Other organisations are looking at a more radical change in the technology. Sakti3 focuses on a lithium-ion battery with a solid electrolyte that offers about double the energy density; Dyson, the British inventor of the bag-less vacuum cleaner, recently bought the company. As Dyson expands into domestic robotics, expect to see solid-state batteries in the mix. And, with further engineering, maybe in electric cars and grid storage too; in large volumes, such solid-state batteries should cost around the target $100 per kilowatt-hour.
Many research groups around the world are hoping for battery breakthroughs. 24M, a Massachusetts start-up, is using nanotechnology to develop a cost-effective “semi-solid” lithium-ion battery, while over in Cambridge, UK, there is much expectation from a new lithium-air cell that has overtaken current lithium-ion batteries in the amount of energy stored per kg. A spin-off of Carnegie Mellon University, Aquion Energy's nontoxic, saltwater-based batteries are designed to deliver high-performance storage while avoiding the expensive maintenance of competing chemistries such as lead-acid. South Korea's LG Chem is building on its experience supplying lithium-ion batteries for electric cars to provide residential, commercial and industrial stationary batteries. Alongside LG Chem, numerous other big lithium-ion battery producers, such as BYD, Johnson Controls, Panasonic, Samsung and Sony, are partnering solar installers, inverter manufacturers and innovative product integrators.
Perhaps most significantly however, SolarCity, the largest residential PV installer in the U.S., is rolling out storage systems relying on lithium-ion batteries supplied by electric carmaker Tesla — whose CEO and founder, Elon Musk, is also SolarCity's chairman. The duo's entry into stationary energy storage is significant. SolarCity hopes to offer its solution to enable residential customers to take advantage of time-of-use rates, ancillary services and PV system interaction. It is spearheading a 200-kilowatt project to store energy from rooftop solar arrays at Tesla's factory in Fremont, with the aim of helping Tesla offset millions of dollars in demand charges.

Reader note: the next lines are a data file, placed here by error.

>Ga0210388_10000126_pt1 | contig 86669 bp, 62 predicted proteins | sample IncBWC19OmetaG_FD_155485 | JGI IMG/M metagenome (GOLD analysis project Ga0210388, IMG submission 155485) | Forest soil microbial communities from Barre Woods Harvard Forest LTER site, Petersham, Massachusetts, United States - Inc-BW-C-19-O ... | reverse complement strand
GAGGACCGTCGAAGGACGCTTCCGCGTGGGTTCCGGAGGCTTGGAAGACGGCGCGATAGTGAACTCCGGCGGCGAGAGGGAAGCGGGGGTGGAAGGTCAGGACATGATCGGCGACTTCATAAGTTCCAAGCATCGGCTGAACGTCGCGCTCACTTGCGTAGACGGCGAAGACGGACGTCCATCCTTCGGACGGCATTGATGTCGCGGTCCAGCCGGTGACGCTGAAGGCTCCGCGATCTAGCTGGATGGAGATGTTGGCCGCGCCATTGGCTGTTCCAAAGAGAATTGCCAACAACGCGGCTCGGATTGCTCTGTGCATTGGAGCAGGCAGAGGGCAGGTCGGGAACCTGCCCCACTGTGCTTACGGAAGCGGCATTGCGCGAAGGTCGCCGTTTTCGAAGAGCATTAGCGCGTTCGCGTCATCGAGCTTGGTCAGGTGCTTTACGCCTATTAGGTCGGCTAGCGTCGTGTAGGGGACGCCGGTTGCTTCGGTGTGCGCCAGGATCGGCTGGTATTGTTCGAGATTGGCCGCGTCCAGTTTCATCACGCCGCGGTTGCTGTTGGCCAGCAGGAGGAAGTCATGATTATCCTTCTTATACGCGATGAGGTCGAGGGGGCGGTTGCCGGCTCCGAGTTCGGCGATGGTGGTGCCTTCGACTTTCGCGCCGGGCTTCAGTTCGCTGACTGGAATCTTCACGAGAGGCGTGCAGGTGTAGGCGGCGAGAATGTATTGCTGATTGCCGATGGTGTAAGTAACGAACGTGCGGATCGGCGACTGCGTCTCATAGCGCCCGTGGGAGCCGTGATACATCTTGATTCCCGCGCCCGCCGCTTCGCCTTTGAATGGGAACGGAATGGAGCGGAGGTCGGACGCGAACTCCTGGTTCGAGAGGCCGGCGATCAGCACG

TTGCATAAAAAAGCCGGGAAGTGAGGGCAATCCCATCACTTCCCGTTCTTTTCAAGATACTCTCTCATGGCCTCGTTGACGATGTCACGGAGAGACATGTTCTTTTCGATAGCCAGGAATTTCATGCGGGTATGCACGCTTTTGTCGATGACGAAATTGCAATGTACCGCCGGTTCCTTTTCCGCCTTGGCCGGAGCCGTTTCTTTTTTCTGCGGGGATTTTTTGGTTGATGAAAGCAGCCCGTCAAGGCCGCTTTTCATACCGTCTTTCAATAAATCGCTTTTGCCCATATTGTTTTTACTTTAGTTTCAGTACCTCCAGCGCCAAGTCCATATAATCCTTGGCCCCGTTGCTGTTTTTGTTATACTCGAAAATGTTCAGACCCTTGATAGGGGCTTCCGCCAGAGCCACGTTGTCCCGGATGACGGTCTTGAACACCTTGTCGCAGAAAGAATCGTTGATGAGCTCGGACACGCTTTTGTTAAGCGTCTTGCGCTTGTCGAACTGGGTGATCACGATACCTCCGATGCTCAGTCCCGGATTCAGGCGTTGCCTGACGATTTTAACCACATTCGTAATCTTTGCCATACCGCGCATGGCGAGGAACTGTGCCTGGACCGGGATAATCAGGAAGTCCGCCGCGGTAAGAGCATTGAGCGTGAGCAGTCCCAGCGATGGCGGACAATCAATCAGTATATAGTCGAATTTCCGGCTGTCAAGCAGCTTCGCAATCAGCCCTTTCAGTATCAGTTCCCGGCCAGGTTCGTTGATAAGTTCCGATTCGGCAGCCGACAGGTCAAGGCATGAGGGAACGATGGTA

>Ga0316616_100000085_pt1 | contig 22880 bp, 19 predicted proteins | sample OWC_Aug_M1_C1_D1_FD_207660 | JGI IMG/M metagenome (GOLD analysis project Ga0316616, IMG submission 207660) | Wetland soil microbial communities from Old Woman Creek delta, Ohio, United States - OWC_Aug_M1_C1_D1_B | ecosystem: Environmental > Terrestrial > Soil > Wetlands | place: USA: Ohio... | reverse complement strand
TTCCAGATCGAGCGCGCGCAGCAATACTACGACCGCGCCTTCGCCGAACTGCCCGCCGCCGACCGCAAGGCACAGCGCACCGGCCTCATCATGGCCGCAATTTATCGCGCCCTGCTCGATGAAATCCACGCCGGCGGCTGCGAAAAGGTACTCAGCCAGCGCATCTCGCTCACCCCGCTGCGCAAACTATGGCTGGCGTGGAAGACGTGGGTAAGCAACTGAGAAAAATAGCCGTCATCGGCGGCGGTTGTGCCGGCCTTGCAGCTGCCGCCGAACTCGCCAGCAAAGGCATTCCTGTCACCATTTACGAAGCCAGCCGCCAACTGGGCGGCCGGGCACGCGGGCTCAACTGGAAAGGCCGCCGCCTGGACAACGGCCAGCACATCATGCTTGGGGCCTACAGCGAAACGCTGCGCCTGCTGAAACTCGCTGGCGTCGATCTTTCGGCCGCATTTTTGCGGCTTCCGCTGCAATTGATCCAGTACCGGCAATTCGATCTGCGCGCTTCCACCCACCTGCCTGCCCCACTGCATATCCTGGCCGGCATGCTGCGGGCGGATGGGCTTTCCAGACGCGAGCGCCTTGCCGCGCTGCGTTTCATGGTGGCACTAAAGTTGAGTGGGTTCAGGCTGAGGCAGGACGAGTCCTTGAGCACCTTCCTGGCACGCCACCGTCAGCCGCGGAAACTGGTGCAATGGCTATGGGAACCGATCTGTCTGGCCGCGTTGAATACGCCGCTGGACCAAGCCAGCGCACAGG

Tesla (with its Japanese battery supplier, Panasonic) is building a $5 billion lithium-ion battery factory in Nevada - the ‘Giga Factory’. A new Tesla battery, Powerwall, can be used to store solar electricity generated at home, as well as lower electric car costs. Some see Tesla as much as an energy storage company as a manufacturer of electric cars.
Some solar industry leaders see that within the next couple of years consumers will no longer be buying solar systems on their own, but rather a complete energy system, consisting of generation, storage, load-management and an app - all leveraged through big data analytics in the cloud. Each consumer will take more responsibility for storage, generation and usage, but do it in such a way that is less expensive than pure utility energy while the utility has access to what it needs to, to make sure that it plays well on the grid.
Tesla’s Elon Musk highlights the possible network benefits of “system-wide implementation” of energy storage, including flattening peaks of electricity demand which could lead to far less conventional generation power plants being required – “you can basically, in principle, shut down half of the world's power plants if you had stationary storage, independent of renewable energy.”